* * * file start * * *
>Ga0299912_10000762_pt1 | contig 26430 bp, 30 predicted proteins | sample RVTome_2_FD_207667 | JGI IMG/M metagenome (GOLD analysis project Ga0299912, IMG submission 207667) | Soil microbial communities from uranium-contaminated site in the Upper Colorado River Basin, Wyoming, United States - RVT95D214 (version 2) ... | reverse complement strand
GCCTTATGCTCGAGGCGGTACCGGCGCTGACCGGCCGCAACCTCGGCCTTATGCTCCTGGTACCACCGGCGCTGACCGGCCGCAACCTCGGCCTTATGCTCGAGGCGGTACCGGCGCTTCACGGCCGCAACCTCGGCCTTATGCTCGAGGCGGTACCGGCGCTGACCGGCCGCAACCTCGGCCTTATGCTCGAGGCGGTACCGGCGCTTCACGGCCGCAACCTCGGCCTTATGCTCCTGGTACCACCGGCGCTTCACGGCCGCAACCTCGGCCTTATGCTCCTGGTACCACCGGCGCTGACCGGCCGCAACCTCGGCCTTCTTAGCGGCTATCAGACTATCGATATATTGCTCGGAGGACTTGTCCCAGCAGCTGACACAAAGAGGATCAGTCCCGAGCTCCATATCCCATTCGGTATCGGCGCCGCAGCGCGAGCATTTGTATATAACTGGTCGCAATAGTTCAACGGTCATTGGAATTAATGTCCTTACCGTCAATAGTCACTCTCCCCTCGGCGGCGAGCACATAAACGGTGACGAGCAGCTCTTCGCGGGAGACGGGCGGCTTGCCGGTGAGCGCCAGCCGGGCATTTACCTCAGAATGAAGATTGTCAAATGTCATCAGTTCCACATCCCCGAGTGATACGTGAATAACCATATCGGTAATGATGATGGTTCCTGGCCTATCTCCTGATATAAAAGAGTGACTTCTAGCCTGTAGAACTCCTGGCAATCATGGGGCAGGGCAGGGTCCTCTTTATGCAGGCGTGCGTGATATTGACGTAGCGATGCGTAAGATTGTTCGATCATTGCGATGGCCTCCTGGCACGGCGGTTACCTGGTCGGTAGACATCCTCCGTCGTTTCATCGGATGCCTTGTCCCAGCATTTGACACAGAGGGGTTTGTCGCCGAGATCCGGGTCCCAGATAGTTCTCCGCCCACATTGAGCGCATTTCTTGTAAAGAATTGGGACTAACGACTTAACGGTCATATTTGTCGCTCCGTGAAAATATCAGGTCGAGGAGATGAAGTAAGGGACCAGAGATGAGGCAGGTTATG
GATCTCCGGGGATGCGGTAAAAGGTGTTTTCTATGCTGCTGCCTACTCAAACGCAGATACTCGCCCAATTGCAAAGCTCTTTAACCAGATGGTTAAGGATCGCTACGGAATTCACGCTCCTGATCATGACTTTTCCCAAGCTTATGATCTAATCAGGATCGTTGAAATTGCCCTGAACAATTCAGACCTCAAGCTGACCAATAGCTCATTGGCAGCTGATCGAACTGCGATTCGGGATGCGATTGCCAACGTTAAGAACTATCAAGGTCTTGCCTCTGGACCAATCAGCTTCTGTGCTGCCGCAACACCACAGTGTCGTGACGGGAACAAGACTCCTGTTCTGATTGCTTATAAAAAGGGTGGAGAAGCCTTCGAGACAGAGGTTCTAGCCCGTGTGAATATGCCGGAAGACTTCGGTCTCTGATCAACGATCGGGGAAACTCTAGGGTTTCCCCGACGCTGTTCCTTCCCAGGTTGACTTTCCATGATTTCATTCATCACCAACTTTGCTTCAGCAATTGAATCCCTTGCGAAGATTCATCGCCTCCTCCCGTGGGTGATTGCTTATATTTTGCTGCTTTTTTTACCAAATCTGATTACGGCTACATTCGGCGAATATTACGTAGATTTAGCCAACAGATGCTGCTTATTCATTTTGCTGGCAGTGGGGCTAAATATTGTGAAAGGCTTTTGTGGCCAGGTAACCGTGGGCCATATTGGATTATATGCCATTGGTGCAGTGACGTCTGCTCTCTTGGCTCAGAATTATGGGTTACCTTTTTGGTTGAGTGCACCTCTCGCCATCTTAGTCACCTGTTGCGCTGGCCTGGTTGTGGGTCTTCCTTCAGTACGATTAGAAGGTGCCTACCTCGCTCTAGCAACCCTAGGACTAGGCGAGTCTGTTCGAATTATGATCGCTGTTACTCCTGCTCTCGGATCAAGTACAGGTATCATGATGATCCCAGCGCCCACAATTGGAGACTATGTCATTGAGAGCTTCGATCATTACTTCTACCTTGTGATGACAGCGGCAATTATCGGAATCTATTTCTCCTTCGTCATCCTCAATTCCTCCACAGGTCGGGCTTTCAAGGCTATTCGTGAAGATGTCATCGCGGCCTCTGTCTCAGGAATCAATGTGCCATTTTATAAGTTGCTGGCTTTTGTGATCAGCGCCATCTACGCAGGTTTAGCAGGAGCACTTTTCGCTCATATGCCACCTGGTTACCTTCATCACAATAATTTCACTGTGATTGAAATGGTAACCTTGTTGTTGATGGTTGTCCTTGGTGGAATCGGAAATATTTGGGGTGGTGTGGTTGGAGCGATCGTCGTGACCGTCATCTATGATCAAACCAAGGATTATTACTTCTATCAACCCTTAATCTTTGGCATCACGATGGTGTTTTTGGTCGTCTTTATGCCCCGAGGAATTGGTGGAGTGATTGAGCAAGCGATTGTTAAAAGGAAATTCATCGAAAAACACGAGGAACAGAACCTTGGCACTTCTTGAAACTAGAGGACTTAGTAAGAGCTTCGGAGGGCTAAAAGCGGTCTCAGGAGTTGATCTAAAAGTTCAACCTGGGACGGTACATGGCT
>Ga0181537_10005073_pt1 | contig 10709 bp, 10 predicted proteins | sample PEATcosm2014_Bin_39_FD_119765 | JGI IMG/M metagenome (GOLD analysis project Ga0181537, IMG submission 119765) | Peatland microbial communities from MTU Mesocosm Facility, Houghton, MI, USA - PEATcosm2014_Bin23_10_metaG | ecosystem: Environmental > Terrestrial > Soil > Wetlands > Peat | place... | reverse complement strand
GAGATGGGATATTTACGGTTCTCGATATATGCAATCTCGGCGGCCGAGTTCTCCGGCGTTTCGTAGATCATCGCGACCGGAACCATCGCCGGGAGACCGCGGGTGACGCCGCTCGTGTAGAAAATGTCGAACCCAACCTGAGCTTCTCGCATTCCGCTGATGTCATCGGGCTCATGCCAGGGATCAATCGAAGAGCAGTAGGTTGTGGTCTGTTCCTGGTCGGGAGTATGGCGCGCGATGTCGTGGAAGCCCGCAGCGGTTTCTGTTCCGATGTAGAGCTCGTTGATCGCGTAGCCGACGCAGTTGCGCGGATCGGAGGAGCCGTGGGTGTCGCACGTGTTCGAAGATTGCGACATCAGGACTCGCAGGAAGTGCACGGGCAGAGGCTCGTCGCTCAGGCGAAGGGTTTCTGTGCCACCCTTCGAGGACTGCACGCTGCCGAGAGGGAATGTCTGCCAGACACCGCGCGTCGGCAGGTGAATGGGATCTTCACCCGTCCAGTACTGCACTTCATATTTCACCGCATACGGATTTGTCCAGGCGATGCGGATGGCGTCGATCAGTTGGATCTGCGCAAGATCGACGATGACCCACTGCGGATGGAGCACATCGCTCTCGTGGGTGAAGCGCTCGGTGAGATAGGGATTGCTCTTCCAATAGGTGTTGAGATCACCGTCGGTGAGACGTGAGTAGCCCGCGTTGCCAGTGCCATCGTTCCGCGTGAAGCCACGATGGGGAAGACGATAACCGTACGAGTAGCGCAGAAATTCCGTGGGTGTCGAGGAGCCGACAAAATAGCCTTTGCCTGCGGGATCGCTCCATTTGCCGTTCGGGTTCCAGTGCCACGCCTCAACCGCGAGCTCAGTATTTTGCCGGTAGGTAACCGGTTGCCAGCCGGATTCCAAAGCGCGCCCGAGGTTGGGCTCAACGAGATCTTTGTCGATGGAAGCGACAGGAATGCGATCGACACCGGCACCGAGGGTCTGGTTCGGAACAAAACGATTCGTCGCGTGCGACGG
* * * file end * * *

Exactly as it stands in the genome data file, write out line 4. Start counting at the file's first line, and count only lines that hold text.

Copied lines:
>Ga0181537_10005073_pt1 | contig 10709 bp, 10 predicted proteins | sample PEATcosm2014_Bin_39_FD_119765 | JGI IMG/M metagenome (GOLD analysis project Ga0181537, IMG submission 119765) | Peatland microbial communities from MTU Mesocosm Facility, Houghton, MI, USA - PEATcosm2014_Bin23_10_metaG | ecosystem: Environmental > Terrestrial > Soil > Wetlands > Peat | place... | reverse complement strand